Have you avoided starting a strength training program because you’re not sure where to start? Truth be told, it certainly can be intimidating to take on a weightlifting routine for the first time (or simply if you’re unsure what you’re doing, exactly); but getting over that initial hump is well worth it.
The good news is that you don’t need to hit the gym to reap the many benefits of regular strength training. In fact, bodyweight exercises can often provide the same (or similar) benefits to using weights, and you can do them anywhere, anytime.
What is weight training, exactly?
First and foremost, let’s look at what weight training is. Basically, it is the use of resistance with muscular contraction to build strength, muscle, and increase anaerobic endurance. It is based on the principle that your body will work to overcome a resistance force, and the act of training in this way repeatedly will build strength.
What are the benefits of weight training?
Resistance training is about much more than building sculpted muscles (although this is often a nice side effect). It also improves bone density, joint junction, and tendon and ligament strength.
Studies show that increased muscle mass raises your RMR (resting metabolic rate), meaning you burn more calories while at rest — which is why strength training is so important for weight loss (sometimes more beneficial than cardio, in fact). Last but certainly not least, weight training improves your heart and lung health, helps to prevent future injury, and improves flexibility and balance.
Ideally, you’ll weight train at least twice per week to maximize these benefits.
Top 5 Easy Bodyweight Exercises to Include in Your Routine
Beginner or not, bodyweight resistance exercises can take your fitness to the next level, and there’s really no excuse not to do them (remember: no gym membership needed). Incorporate the following movements to ensure that you’re targeting all major muscle groups and actively working to stay in shape and prevent future injury. Furthermore, it is essential that you master the bodyweight version of any exercise before adding additional weight.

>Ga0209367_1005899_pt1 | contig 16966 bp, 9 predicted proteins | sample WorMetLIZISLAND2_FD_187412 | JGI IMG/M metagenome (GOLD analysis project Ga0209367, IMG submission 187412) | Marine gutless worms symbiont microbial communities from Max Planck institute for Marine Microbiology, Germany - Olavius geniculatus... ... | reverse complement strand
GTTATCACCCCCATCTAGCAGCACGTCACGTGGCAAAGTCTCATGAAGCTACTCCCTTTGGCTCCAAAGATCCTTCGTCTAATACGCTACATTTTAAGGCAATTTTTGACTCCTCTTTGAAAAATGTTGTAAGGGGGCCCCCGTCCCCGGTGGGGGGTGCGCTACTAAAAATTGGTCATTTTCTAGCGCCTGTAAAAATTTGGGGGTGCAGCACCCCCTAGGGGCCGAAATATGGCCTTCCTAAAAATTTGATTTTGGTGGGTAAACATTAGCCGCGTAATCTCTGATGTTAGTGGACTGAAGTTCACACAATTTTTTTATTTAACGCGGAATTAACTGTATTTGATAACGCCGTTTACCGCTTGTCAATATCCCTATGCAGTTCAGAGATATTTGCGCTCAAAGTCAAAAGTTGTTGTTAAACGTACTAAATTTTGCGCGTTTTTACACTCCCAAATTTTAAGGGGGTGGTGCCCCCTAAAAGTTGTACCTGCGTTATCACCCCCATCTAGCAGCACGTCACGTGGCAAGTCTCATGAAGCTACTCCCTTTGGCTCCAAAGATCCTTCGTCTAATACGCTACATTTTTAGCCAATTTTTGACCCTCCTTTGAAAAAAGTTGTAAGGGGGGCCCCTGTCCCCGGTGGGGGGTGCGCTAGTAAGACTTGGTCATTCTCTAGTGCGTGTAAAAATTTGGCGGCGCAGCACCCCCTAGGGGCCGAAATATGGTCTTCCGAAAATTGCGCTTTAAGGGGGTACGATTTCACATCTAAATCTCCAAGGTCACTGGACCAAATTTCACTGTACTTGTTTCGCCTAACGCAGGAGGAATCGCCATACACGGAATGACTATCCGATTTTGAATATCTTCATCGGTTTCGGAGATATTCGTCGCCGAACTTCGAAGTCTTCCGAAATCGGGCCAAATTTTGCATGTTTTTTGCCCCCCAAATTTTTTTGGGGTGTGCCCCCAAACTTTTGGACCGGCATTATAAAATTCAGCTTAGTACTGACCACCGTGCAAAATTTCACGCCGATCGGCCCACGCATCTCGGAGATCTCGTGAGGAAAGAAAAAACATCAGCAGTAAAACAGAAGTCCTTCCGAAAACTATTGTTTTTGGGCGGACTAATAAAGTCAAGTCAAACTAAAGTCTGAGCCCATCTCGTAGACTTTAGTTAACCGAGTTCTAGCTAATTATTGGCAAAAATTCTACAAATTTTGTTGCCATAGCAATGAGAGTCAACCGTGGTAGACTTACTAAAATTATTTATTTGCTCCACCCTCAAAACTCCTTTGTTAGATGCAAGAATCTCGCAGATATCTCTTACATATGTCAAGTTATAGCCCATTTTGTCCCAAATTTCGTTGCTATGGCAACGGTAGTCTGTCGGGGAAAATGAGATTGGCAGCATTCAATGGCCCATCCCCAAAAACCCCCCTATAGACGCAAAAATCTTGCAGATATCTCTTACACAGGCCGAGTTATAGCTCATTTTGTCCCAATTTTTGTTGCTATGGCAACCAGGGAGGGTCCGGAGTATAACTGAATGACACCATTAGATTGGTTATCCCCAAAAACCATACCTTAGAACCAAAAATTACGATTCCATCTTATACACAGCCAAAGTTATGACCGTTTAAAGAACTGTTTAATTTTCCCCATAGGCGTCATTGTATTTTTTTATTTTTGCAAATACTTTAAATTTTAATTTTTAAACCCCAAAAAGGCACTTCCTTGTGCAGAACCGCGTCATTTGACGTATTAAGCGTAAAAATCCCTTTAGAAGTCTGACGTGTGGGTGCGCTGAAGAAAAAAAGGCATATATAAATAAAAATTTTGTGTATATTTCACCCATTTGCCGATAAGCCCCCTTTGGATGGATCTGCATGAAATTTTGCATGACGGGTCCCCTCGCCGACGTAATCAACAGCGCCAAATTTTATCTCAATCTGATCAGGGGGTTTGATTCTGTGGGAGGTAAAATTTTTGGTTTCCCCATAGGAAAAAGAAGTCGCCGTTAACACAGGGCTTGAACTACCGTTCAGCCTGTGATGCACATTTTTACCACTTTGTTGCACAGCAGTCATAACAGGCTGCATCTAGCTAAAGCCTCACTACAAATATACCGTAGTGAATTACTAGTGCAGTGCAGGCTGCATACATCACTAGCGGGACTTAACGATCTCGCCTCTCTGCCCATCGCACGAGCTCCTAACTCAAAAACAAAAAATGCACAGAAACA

Many fitness experts see the squat as one of the most important functional movements to include in everyone’s routine. The squat provides lower body strengthening and mobility and mimics a natural movement that we carry out in daily life. The problem is squats are not easy, mainly due to poor flexibility and mobility. When done correctly, they work the glutes, hamstrings, quads, erector spinae (muscles lining your spine), abs, adductors (inner thigh muscles), and more.
To properly execute the squat, stand with your feet just shoulder-width apart, keeping your knees centered over your ankles (not jutting out in front of your toes). Bend your knees as you sit the hips way back, maintaining your weight on the heels until you come to about 90 degrees from the floor. Press back up through your heels to starting position, squeezing your glutes at the top. This is one repetition.
For the females out there, you might be rolling your eyes at this one. But remember, even if you don’t (yet) have the strength to do a strict pull-up, there are easy ways to modify this important movement. The pull-up is excellent for overall body strength and endurance, and primarily works the triceps, lats, biceps, and various muscles of and around the shoulders.